In Terre Haute
• What: Eric Church’s Blood, Sweat and Beers Tour
• When: 7:30 p.m. Saturday
• Where: Terre Haute’s Hulman Center
It was opening night for the 2012 portion of Eric Church’s Blood, Sweat and Beers Tour.
His bus pulled into the Fort Smith Convention Center in Arkansas, where more buses, trucks, stages and equipment buzzed with activity.
“I damn near had a panic attack,” the singer-songwriter said by telephone Tuesday from Nashville, Tenn. “I was like, ‘Who the hell’s paying for all this?’”
Expectations, crowd sizes and sales have all ramped up for Church since the release of his 2011 album “Chief” and its hit single “Drink In My Hand,” which climbed to No. 1 on the Billboard Country charts. Still, the 34-year-old North Carolina native insists he hasn’t forgotten the path he took to this point. Church started playing clubs at age 17, graduated from Appalachian State University with a marketing degree, passed on a corporate career and eventually signed a songwriting contract in Music City. In 2006, he began touring and performing as a recording artist.
“We’ve scraped a long time, and I think that’s part of the reason it’s so satisfying,” he said.
The lean days remain fresh in his mind. “I understand what that means and where we came from. We’ve played every sewer in America,” Church said.
Today, with sellout crowds awaiting, his BS&B Tour has taken him and the band from Arkansas, to Missouri and Mississippi, and then to Michigan before hitting Terre Haute’s Hulman Center for Saturday night’s 7:30 show, opened by Jon Pardi and Brantley Gilbert.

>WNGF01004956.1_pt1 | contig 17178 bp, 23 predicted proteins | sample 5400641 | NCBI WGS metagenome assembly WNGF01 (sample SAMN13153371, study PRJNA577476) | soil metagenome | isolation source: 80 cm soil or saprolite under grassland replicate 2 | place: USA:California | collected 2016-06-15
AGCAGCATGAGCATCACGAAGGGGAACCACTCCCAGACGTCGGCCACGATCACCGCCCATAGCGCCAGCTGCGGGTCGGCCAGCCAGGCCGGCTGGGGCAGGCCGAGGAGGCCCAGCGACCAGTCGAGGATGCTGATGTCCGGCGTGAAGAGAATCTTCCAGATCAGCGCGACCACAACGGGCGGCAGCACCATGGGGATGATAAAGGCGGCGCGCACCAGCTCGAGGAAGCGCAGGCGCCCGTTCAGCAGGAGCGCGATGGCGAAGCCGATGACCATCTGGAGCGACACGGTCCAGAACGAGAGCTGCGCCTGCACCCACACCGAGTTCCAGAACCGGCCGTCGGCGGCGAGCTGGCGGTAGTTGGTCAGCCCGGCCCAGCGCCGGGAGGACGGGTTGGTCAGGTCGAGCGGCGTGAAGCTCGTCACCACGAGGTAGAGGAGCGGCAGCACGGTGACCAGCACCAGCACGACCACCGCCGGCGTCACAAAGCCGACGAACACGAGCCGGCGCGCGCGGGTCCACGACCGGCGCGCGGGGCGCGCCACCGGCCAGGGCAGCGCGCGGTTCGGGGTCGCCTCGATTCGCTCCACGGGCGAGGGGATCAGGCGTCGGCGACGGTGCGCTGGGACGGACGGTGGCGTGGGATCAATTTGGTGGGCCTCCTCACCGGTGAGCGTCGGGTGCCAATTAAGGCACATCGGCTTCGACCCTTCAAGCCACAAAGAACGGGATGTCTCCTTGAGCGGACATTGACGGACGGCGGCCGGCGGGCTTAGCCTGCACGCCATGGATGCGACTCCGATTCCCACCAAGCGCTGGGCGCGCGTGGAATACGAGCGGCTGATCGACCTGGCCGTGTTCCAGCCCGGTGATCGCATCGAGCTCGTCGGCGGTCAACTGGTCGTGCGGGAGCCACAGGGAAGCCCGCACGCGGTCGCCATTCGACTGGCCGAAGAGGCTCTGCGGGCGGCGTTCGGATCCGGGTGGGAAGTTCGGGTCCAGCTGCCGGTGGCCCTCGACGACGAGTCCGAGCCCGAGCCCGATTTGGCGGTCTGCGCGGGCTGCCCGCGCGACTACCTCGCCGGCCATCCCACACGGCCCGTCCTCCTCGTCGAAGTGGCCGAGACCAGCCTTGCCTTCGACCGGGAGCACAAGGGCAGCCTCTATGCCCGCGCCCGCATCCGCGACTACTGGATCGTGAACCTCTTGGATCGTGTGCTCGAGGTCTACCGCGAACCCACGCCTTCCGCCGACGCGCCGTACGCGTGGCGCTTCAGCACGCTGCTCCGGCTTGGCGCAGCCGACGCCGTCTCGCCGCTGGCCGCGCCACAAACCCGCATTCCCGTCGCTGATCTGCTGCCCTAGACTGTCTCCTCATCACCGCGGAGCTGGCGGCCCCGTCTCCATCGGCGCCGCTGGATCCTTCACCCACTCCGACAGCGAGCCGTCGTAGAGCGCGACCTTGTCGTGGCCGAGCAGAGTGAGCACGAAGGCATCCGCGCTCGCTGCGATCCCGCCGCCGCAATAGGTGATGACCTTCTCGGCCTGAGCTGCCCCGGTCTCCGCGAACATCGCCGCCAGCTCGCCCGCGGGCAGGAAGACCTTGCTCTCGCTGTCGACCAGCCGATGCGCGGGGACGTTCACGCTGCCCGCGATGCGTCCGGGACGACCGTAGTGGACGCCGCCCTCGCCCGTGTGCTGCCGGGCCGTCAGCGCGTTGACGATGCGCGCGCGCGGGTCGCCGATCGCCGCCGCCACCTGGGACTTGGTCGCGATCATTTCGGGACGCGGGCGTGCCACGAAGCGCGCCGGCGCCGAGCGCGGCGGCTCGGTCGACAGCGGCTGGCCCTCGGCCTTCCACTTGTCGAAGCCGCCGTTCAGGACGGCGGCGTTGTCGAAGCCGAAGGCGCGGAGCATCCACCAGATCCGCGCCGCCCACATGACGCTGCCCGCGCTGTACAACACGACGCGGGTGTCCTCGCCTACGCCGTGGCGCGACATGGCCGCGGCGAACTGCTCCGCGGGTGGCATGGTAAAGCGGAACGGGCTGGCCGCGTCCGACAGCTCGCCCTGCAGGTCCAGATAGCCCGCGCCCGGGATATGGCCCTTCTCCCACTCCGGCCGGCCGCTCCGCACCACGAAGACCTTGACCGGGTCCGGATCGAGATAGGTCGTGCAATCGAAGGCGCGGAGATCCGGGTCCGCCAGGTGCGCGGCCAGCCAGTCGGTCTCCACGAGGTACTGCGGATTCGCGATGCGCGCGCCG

Church and company will perform several songs from his latest album. On the disc, he and producer Jay Joyce pursued some off-the-beaten-Nashville-path sounds and story lines. That includes the first song Church has ever recorded that he didn’t help write — “Like Jesus Does.” The song toasts a girl, a believer, who sticks by him and forgives him, “even when I can’t.”
Boundaries and formats went out the window on the album. “I guess it’s more fearless, lyrically and musically,” Church said. On “Like Jesus Does,” Church rehearsed the song alone a couple times after hearing a demo sent to him by a songwriting friend, stepped up to a microphone along with a drummer and bassist, and recorded what became the keeper version. “That’s something that just doesn’t happen in Nashville,” he said.
“It’s a sparse sounding song,” Church added.
The free-form sound appeals to him, and may set a path for his musical offerings in the future.
“On this record, I did not worry one time what the label was going to think, what the radio would think, or what the fans would think,” he said.
Mark Bennett can be reached at (812) 231-4377 or firstname.lastname@example.org.